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I received my undergraduate transcript with the fall semester grades a week back; I was wondering whether I should use it over an old transcript for my application to grad school in the US (top 10 in physics).

Reasons for sending old transcript (latest: spring grades from junior year):

  • Spring semester showed good grades.
  • Higher CGPA (+0.05 on a scale of 10.0).
  • Subsequent fall semester shows a downturn in grades (-0.7 on a scale of 10.0).

Reason for sending new transcript (latest: fall grades from senior year):

  • Shows advanced physics and math courses; I have talked a bit about these courses and a project in my Statement of Purpose.

One reason for the less than ideal performance in the fall semester is taking a lot of theory courses; however, I have not "explained" this in my SOP as there aren't any failing grades (or really poor performance).

Does the choice between the two transcripts really matter or am I overthinking this? If it matters, I am an international applicant from India.

P.S. I have completed the essential courses earlier so that is not a factor to be considered.

Edit: As pointed in a comment below, this question is not a duplicate as my grades are quite good (sorry for not mentioning this in the original post).

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    Not a duplicate as my grades are quite good (sorry for not mentioning this in the original post). – cutculus Jan 6 '16 at 11:44
  • Just curious about this GPA system (I am in a 4-point system.) Do you mean the GPA dropped by -0.7, or do you mean getting a GPA of -0.7 out of 10? I feel that the absolute position of your GPA matters. – Penguin_Knight Jan 6 '16 at 14:04
  • @Penguin_Knight, I meant that it my semester GPA dropped from 9.5 to 8.8. Overall my CGPA dropped by 0.05 on a scale of 10. I was not sure if it was a good idea to put my exact grades. – cutculus Jan 6 '16 at 15:02
  • If your CGPA is already high enough, dropping 0.05 won't matter (say from 9.48 to 9.43). However, if your CGPA is already low (say 6.2/10), then your question is a duplicate of the linked question. – scaaahu Jan 7 '16 at 8:34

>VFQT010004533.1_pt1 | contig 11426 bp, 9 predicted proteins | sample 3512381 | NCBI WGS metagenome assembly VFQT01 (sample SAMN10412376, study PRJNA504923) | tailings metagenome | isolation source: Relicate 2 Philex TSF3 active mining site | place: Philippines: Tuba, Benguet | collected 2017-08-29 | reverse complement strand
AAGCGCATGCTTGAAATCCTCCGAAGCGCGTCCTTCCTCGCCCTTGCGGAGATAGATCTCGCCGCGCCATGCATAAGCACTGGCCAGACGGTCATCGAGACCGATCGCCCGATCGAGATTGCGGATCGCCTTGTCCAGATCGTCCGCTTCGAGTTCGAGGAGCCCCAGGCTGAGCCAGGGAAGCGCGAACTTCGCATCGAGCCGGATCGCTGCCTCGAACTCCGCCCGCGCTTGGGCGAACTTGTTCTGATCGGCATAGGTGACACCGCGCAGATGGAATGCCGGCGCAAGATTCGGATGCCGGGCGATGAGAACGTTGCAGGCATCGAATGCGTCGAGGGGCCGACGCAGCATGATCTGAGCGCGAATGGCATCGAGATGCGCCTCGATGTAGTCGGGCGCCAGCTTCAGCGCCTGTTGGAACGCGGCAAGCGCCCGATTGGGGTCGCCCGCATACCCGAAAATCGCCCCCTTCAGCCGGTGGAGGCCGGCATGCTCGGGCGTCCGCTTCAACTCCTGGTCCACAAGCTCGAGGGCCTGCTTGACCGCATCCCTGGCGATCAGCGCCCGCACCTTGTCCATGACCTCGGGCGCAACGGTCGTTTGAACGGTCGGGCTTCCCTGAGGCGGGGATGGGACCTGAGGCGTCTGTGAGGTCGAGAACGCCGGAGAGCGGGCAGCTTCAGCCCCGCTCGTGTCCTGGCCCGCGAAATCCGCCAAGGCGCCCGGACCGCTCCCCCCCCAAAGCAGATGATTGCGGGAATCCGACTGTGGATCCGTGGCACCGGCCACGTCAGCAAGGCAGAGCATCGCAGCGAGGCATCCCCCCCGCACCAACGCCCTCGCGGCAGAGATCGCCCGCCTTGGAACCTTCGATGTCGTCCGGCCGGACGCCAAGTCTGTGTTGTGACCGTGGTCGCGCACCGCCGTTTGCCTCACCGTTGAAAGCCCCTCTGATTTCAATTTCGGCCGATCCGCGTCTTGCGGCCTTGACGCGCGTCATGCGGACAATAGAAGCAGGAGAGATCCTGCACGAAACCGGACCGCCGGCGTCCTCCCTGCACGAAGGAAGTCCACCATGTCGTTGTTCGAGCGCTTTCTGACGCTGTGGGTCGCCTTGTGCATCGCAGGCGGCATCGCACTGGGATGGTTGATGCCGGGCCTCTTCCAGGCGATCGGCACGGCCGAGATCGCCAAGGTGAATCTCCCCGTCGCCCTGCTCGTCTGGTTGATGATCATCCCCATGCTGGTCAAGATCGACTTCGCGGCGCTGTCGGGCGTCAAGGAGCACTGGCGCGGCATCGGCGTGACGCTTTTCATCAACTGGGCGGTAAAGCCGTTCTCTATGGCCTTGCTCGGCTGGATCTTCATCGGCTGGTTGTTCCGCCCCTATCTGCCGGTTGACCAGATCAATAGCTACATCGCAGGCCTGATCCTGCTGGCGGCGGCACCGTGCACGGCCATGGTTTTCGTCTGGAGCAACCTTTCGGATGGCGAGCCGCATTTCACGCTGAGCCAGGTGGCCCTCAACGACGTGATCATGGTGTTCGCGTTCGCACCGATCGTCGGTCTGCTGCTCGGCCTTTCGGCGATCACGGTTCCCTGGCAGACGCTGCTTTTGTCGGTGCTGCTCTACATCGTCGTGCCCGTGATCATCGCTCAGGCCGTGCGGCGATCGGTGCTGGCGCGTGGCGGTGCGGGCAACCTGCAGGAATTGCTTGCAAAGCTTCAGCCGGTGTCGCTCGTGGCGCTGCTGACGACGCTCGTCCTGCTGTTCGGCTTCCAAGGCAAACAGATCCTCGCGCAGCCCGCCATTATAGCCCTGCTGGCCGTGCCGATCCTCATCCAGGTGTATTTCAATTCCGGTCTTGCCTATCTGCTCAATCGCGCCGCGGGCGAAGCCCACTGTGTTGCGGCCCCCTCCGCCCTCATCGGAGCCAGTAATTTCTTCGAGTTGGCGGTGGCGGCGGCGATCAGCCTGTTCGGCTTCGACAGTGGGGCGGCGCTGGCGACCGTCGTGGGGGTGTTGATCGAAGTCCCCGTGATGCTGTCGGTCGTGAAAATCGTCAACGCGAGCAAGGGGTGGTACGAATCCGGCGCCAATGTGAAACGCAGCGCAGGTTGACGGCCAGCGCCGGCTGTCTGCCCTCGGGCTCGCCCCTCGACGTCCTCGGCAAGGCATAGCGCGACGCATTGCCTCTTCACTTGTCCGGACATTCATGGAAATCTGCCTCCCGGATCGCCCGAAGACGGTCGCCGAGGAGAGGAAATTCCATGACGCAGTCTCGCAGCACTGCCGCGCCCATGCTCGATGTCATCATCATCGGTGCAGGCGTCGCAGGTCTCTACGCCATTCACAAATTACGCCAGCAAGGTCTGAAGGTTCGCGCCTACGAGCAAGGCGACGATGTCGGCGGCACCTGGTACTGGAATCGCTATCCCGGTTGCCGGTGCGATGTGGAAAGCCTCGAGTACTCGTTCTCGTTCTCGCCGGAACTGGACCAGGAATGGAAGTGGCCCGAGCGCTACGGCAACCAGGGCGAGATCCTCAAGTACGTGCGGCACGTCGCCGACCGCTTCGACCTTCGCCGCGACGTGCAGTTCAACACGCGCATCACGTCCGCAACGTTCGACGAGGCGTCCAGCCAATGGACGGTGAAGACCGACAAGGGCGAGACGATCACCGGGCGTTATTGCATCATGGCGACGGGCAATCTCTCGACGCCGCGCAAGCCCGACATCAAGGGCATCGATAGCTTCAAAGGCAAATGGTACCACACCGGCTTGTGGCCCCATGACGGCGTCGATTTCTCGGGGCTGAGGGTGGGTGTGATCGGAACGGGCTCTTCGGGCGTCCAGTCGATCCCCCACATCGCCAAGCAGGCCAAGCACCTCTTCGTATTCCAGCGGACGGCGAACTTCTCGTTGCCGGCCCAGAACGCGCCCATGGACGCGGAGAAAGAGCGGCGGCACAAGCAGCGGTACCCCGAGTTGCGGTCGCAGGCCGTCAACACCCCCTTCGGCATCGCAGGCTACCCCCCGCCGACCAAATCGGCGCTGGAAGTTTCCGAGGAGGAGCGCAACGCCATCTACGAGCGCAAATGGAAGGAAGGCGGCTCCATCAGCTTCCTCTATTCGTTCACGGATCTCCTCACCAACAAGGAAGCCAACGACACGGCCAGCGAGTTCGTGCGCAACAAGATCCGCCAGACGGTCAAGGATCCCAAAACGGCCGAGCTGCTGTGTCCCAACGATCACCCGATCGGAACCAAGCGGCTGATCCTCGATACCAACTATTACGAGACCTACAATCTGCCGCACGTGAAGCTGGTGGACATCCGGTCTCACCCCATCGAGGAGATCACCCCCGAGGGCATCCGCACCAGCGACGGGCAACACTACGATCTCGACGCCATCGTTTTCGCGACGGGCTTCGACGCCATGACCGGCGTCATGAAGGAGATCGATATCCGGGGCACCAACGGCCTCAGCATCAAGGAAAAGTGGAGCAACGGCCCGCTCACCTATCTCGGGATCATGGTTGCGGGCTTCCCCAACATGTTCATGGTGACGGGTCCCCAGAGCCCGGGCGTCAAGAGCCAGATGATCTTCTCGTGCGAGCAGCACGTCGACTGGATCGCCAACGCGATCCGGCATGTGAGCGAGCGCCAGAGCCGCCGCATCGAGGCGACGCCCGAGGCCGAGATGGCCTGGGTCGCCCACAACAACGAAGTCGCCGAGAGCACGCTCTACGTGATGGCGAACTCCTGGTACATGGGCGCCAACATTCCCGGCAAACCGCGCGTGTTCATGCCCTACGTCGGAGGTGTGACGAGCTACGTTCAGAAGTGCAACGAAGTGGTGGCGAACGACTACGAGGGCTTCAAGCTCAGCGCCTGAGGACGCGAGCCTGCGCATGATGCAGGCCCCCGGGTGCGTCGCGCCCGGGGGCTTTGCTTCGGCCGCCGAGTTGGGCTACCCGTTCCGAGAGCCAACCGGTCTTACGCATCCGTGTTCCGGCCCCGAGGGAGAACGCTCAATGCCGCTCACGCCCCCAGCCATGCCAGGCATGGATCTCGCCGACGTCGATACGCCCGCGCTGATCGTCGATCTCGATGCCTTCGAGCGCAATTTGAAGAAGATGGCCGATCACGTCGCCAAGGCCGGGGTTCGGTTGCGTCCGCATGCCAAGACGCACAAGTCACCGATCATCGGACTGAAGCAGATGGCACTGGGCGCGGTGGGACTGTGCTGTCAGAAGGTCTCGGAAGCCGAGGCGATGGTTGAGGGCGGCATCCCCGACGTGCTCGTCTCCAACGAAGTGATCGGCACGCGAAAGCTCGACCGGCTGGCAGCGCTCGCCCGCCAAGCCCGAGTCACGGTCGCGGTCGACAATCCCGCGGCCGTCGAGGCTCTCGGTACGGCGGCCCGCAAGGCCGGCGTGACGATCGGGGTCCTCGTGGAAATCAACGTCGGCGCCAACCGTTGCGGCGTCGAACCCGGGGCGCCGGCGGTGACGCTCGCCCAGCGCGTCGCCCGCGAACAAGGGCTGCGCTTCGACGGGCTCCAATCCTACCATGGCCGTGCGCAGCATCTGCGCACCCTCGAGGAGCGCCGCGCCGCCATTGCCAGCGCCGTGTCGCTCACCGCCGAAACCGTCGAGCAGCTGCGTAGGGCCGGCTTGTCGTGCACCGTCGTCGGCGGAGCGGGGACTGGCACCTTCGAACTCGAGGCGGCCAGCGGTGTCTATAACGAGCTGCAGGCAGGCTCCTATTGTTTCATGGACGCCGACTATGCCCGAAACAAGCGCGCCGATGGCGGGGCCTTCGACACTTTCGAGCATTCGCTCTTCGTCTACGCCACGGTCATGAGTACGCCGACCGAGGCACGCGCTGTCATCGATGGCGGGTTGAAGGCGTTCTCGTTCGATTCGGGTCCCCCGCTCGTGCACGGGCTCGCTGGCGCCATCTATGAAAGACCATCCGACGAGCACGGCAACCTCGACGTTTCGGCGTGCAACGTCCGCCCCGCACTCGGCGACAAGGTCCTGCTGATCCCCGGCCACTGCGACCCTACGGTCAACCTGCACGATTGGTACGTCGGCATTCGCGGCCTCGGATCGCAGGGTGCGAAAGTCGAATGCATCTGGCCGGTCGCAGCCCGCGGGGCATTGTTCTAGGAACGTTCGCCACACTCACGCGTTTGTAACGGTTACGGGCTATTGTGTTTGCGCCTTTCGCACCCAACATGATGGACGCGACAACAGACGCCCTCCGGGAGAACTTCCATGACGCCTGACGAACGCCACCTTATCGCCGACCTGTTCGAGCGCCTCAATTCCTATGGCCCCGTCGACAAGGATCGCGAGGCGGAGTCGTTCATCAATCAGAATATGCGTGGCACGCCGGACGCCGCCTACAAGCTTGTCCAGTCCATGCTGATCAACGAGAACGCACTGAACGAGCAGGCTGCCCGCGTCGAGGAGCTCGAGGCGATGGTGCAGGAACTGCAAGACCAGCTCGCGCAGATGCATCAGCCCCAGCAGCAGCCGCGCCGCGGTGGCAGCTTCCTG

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You should include the latest transcript. The reason is simple: that is now your true transcript, and replaces the prior transcript. If you don't include the most recent grades, then the universities where you are applying may wonder why: did you have terrible grades? Were you not attending classes at all?

Your current transcript is your transcript. Just include it, and don't play games about it.

  • " If you don't include the most recent grades, then the universities where you are applying may wonder why" - thanks, I did not think of that. – cutculus Jan 6 '16 at 15:04
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    This is also important - especially considering I bet they asked for "your most recent transcript". Essentially it could be taken as lying if you provided an earlier version. – Sh4d0wsPlyr Jan 6 '16 at 21:48
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Generally the grad school you are applying will have guidelines on the specific transcripts to be sent. This will include all your previous grade cards including your high school and expect them to be checked thoroughly.

On an ethical point of view, hiding relevant information especially in academia for the sake of gaining a sweet spot is not advisable and most of the times are not going to pay well.

  • I asked the question only because the school in question does not have any such guidelines. While I understand the point about not wanting to "hide" information, I don't think this is a particularly egregious case. – cutculus Jan 6 '16 at 11:48
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    No American University i know of asks for high school transcripts for graduate applicants. – Matt Jan 8 '16 at 7:10

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